Toyota was strapped in the national hot-seat after a tragic accident in August involving a Lexus ES 350 was blamed on sudden, unintended acceleration. A floor mat from a Lexus RX 400h SUV was wrongly fitted to the sedan and suspected as being a key factor in that incident. Toyota Motor Sales has begun mailing letters to owners of certain Toyota and Lexus models regarding the potential for an unsecured or incompatible driver's floor mat to interfere with the accelerator pedal and cause it to get stuck in the wide-open position. (Read "Toyota, Lexus Recalling 3.8 Million Vehicles to Inspect Floor Mats.")
More significantly, Toyota reports that the National Highway Traffic Safety Administration (NHTSA) has completed its investigation and found that no defect exists in vehicles in which the driver's floor mat is compatible with the vehicle and properly secured. After conducting an extensive technical review of the issue, including interviews with consumers who had complained of unwanted acceleration, NHTSA concluded that " ... the only defect trend related to vehicle speed control in the subject vehicles involved the potential for accelerator pedals to become trapped near the floor by out-of-position or inappropriate floor mat installations."
This is the sixth time in the past six years that NHTSA has undertaken such an exhaustive review of allegations of unintended acceleration on Toyota and Lexus vehicles and the sixth time the agency has found no vehicle-based cause for the unwanted acceleration allegations.
"The question of unintended acceleration involving Toyota and Lexus vehicles has been repeatedly and thoroughly investigated by NHTSA, without any finding of defect other than the risk from an unsecured or incompatible driver's floor mat," said Bob Daly, TMS senior vice president. "The vehicle was fully instrumented to monitor and acquire data relating to yaw rate, speed, acceleration, deceleration, brake pedal effort, brake line hydraulic pressure, brake pad temperature, engine vacuum, brake booster vacuum, throttle plate position, and accelerator pedal position. Multiple electrical signals were introduced into the electrical system to test the robustness of the electronics against single point failures due to electrical interference. The system proved to have multiple redundancies and showed no vulnerabilities to electrical signal activities.”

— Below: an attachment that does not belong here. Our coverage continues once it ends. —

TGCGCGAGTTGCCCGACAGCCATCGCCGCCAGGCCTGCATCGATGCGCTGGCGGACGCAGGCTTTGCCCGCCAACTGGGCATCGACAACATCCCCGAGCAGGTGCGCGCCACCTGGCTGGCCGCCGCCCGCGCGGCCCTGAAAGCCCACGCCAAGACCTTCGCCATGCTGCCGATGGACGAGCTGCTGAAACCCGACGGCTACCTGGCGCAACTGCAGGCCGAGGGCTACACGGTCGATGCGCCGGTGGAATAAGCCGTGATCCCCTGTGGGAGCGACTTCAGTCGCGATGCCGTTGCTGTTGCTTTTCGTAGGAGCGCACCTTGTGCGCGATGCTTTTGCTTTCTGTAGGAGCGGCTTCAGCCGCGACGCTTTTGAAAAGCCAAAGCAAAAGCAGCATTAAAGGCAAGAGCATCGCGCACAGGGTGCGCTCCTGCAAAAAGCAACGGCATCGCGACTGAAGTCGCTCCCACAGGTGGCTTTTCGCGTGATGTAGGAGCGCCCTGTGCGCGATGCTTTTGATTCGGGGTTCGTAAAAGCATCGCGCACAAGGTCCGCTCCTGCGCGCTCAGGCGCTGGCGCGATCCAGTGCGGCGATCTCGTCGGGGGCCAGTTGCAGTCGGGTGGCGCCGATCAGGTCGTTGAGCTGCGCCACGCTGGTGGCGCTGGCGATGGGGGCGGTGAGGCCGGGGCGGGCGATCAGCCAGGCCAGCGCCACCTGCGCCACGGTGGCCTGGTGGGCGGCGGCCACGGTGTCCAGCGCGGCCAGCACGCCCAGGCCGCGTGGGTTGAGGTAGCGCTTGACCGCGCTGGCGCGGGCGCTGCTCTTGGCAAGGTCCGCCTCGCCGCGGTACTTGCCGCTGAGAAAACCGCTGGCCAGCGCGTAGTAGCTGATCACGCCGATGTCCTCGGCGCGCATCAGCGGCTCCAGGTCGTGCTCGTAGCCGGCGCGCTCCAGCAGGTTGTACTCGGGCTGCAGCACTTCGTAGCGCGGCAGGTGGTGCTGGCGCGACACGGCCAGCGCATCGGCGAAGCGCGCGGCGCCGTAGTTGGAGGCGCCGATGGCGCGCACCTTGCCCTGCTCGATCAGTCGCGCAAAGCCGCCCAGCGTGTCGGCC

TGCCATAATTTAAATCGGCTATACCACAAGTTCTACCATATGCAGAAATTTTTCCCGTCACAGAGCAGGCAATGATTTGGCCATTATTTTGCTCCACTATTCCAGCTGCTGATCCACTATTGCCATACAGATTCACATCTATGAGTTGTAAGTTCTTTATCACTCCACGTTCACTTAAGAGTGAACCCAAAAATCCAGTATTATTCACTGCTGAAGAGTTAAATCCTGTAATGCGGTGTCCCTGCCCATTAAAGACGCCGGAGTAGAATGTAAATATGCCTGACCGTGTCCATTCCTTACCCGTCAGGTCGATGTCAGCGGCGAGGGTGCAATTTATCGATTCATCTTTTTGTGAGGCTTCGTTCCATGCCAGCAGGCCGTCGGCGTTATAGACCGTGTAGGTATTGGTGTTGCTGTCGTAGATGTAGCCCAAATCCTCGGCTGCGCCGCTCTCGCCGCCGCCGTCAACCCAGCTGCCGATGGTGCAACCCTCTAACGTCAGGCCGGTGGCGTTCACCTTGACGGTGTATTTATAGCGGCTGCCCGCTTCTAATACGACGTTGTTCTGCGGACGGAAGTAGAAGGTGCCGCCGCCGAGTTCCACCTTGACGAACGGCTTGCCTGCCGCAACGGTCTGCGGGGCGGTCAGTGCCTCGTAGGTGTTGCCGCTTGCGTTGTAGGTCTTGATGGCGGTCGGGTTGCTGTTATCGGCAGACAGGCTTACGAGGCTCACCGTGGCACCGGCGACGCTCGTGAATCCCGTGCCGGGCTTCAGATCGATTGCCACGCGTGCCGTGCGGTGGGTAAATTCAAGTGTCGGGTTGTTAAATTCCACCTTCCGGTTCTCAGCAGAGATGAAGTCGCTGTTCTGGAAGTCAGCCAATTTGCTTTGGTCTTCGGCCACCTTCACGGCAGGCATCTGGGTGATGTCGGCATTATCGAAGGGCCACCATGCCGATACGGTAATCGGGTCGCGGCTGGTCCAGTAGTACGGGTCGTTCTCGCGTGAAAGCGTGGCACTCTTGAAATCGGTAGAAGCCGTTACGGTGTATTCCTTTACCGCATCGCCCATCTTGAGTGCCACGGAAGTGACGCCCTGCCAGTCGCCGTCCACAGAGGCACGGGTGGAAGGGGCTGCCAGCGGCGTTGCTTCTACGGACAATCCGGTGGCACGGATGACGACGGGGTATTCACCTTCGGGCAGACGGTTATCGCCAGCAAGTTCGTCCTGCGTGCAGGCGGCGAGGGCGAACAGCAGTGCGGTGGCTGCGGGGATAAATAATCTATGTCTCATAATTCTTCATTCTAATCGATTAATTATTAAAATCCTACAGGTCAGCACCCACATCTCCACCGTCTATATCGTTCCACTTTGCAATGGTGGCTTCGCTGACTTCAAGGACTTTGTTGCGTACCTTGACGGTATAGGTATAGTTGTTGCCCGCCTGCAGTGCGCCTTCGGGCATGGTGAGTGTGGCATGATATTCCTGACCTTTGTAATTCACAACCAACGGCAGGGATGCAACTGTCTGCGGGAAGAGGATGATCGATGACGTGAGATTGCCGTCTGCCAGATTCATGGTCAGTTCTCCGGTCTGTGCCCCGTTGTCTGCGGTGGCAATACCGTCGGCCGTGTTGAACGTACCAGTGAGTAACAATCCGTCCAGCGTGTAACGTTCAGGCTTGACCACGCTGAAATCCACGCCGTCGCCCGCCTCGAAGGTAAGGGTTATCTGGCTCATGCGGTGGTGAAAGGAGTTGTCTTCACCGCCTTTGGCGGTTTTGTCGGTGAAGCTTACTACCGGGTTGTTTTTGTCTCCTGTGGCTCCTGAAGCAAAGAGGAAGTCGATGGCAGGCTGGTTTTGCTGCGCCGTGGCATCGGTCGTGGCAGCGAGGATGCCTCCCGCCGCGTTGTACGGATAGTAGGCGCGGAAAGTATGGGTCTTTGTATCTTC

In the recently completed investigation, NHTSA reported that:
The floor mat advisory involves: 2007 to 2010 Toyota Camry, 2005 to 2010 Toyota Avalon, 2004 to 2009 Toyota Prius, 2005 to 2010 Toyota Tacoma, 2007 to 2010 Toyota Tundra, 2007 to Lexus ES350, and 2006 to 2010 Lexus IS250 and IS350.
Until Toyota develops a remedy, it is asking owners of affected Toyota and Lexus models to take out any removable driver's floor mat and NOT replace it with any other floor mat. If brought now to a local dealership, many are securing the mats with zip ties.
In theory, the risks related to unsecure floor mats can apply to any vehicle, especially those using thick all-weather mats. As winter fast approaches, it is especially important for motorists to ensure their mats are properly fitted. If not, order appropriate mats. Simple as that.
Owners who have further questions are directed to visit toyota.com/floormats or lexus.com/floormats.
See our previous report: "Toyota, Lexus Floor Mat Saga Continues with NHTSA Insights."